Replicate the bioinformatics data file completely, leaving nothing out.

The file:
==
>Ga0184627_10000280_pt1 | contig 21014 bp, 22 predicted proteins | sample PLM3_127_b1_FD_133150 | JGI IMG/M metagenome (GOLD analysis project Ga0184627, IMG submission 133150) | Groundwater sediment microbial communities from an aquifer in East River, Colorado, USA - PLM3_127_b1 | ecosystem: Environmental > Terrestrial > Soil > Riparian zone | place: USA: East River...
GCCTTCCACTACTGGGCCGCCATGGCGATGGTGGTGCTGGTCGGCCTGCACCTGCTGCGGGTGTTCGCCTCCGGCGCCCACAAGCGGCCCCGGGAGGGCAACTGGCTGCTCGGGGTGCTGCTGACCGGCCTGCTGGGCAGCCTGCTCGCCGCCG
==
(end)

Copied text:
>Ga0184627_10000280_pt1 | contig 21014 bp, 22 predicted proteins | sample PLM3_127_b1_FD_133150 | JGI IMG/M metagenome (GOLD analysis project Ga0184627, IMG submission 133150) | Groundwater sediment microbial communities from an aquifer in East River, Colorado, USA - PLM3_127_b1 | ecosystem: Environmental > Terrestrial > Soil > Riparian zone | place: USA: East River...
GCCTTCCACTACTGGGCCGCCATGGCGATGGTGGTGCTGGTCGGCCTGCACCTGCTGCGGGTGTTCGCCTCCGGCGCCCACAAGCGGCCCCGGGAGGGCAACTGGCTGCTCGGGGTGCTGCTGACCGGCCTGCTGGGCAGCCTGCTCGCCGCCG